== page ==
FIG. 9 provides a view from the floor of the head 70 of the gaming system of FIG. 1. The head 70 presents speakers 210 to 220 (illustrated with dash lines) hidden being a speaker grill cloth 230, in other words sub-audio outputting means (210, 215 and 220) part of outputting means being the whole set of speakers 210 to 220; and light sources 225 and 226. The speakers 210, for example, are disposed in pairs of sets 210 a and 210 b, each comprising a tweet speaker 210 a′ and loudspeaker 210 a″.
As illustrated in FIG. 10, the components of the systems involved in the audio environment are: the gaming environment 240 itself, including the sounds present in the environment, the players, etc; the roulette device 245 comprising the dome 250 filtering the sounds provided by the gaming environment 240, the ball in movement 270; the roulette wheel components 260 comprising all of the components generating sounds (the roulette mechanisms such as the motor generating the rotation of the roulette and the airflow motor propelling the ball) or influencing the sound capture process (the roulette wheel comprising the wood and the metal composing the roulette wheel); and the audio system 300. The latter comprises the microphone 310 embedded in the edge 100 of the roulette wheel capturing sounds from the roulette environment and transforming the sound into an electrical audio signal, filtering means 320 filtering the audio signal into a filtered audio signal wherein at least a portion of the intensity of the signal regarding frequencies identified as parasite frequencies is decreased, amplifying means 330 amplifying the filtered audio signal and speakers 340 which receive the filtered audio signal from the amplifying means 330 and transform it into sounds outputted in the gaming environment. The amplifying means 330 are controlled by the gaming controller 120 to control the power of and sources of the amplifying means 330 based, for example, on a generation outcome process being whether or not conducted.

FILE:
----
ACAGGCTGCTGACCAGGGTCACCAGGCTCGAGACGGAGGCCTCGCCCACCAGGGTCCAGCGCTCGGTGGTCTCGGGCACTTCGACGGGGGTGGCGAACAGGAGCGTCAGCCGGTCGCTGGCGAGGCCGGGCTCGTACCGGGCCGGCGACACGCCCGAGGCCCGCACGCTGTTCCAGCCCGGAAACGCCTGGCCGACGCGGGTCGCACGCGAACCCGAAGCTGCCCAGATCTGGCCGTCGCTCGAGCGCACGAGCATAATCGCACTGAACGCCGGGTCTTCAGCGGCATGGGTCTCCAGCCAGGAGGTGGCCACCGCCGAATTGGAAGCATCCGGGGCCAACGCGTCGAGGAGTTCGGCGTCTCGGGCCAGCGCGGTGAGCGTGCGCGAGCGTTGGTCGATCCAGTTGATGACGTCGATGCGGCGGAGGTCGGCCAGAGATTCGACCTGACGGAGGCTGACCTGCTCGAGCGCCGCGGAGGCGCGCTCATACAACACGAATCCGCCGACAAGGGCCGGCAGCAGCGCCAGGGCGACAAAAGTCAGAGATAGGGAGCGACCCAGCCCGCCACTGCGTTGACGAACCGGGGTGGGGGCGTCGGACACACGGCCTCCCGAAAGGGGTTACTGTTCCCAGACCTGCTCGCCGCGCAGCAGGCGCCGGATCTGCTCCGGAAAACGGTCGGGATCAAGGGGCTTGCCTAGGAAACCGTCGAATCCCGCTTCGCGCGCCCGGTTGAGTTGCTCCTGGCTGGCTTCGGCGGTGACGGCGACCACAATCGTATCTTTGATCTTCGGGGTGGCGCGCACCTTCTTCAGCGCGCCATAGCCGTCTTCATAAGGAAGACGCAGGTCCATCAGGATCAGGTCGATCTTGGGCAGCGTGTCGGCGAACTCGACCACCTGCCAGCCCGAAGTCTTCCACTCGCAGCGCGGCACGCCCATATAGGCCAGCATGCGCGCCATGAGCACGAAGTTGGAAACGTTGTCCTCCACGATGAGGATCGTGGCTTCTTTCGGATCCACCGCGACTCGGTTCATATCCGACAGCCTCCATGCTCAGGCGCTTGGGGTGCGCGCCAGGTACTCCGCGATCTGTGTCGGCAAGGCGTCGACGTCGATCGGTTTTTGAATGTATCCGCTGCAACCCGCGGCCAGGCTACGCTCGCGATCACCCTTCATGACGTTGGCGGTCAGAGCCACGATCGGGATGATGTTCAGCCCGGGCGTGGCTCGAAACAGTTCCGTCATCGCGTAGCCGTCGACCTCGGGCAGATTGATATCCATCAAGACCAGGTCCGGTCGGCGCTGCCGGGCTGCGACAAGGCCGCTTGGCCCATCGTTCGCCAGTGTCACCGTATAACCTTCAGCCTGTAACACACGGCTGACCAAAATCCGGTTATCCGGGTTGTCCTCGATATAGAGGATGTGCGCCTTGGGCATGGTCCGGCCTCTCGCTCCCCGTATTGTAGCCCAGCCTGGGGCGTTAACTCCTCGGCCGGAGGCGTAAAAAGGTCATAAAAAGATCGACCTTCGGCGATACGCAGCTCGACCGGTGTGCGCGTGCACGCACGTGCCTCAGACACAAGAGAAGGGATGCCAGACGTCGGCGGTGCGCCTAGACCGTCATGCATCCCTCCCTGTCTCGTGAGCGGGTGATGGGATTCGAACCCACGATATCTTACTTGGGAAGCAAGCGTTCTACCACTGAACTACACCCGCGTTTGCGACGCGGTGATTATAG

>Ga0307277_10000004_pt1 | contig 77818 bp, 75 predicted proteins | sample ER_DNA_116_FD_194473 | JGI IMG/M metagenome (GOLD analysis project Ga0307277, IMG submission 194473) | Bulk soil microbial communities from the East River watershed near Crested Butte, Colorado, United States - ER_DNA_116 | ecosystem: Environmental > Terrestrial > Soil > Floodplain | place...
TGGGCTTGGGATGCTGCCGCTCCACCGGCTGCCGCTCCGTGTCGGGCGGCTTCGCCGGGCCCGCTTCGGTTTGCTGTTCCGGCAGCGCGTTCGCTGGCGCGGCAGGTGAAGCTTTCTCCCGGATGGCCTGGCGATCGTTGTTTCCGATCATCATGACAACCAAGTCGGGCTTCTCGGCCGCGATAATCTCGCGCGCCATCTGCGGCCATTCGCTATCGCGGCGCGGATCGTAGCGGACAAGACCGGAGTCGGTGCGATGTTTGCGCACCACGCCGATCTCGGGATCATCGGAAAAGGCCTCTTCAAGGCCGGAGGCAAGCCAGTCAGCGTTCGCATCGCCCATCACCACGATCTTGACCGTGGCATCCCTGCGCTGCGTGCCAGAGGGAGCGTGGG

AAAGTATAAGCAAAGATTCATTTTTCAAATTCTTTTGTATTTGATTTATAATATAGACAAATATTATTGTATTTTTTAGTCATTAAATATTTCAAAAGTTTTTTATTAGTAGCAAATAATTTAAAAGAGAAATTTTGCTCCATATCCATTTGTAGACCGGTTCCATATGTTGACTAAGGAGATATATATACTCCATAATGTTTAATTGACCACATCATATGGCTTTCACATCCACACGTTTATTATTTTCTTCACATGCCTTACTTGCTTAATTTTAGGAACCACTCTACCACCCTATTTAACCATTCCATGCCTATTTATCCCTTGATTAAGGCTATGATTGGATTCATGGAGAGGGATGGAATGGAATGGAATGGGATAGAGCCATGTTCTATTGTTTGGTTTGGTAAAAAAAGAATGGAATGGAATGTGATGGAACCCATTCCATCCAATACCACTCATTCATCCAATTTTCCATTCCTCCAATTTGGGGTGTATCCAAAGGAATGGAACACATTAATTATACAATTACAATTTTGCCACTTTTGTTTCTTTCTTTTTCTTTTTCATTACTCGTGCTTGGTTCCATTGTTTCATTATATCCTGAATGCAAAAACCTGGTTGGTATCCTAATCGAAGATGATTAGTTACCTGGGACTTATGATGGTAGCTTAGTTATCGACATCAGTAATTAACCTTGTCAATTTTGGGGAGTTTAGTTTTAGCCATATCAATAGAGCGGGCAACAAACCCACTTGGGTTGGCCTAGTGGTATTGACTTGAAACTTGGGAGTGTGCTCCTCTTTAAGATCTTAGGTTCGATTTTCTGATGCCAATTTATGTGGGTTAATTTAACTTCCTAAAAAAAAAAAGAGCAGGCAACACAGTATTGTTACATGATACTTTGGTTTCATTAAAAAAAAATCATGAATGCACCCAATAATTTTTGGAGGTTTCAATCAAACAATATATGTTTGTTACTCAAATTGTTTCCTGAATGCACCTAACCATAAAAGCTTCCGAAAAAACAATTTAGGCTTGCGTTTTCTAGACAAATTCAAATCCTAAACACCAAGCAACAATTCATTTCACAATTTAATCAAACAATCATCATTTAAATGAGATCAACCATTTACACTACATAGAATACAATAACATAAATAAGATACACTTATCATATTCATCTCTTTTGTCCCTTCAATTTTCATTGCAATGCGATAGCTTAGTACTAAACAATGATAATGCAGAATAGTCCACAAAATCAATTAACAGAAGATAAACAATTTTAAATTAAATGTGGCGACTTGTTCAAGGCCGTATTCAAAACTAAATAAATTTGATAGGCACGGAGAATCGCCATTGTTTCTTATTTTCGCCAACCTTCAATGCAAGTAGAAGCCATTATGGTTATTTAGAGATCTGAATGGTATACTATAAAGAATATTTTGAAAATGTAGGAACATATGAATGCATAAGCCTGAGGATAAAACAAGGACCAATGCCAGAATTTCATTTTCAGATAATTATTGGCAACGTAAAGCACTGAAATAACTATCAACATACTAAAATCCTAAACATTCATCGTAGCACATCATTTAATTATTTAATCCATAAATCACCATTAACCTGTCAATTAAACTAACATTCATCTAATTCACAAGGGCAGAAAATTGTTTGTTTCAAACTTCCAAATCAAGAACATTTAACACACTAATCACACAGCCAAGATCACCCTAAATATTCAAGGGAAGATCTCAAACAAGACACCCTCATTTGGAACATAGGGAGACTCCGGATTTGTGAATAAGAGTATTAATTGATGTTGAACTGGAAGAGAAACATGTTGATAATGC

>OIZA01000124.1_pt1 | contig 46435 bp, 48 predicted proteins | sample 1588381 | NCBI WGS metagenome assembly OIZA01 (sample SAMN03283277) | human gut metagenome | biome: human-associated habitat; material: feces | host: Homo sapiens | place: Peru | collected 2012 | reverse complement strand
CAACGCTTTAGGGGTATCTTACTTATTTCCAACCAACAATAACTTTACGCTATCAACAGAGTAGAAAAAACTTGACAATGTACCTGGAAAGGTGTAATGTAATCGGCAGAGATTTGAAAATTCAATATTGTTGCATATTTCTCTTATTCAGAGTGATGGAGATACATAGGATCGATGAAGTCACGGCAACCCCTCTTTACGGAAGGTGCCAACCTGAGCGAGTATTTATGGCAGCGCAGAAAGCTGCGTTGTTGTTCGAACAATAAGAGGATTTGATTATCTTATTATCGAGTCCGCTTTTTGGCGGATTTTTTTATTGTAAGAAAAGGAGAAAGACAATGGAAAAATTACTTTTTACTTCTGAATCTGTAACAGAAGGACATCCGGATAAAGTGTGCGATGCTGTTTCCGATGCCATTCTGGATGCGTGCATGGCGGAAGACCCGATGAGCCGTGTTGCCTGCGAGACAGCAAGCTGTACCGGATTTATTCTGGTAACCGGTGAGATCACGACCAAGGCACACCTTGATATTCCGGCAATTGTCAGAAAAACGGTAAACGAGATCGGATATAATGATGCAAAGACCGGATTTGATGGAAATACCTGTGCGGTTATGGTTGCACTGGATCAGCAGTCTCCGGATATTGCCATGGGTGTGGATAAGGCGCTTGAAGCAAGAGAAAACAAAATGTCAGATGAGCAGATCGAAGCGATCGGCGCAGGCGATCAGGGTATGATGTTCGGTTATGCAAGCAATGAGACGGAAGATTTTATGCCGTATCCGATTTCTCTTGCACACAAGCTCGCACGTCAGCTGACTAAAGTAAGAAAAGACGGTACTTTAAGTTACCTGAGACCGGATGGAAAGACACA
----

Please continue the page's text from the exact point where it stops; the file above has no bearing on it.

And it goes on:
The gaming controller 120 further provides the amplifying means 330 with non-captured audio signals (audio signal relative to music based on musical files stored in the memory 130 of the system and not illustrated on this figure). The gaming controller 120 is adapted to control which of the captured audio signals, the non-captured audio signals, or a combination of both should be transmitted to the speakers.
The gaming controller 120 is further adapted to individually control the power of the audio signals to each of the pairs of sets of speakers 210 to 220 (see FIG. 9), each of them being components of the speakers 340. Therefore, by controlling the power level of the filtered audio signals provided by the amplifying means 330 to the different sets of speakers 210 to 220 in a cyclic manner, it become possible to create a simulation of the movement of the ball as it travels during the outcome generation process. In other words, by successively and rapidly increasing and decreasing the power of the sets of speakers 210, 215 and 220, a simulation of the ball being located toward the side of the sets of speakers 210, afterward 215, then 220, and back to 210 is recreated; a cyclic movement This simulation of movement may be controlled based on signal received from a ball detection means, an image capture and analysis system identifying through images captured of at least a portion of the roulette wheel where the ball is at any time, a time data set identifying statistically where the ball should be at any time during the outcome generation process, or a combination of solutions.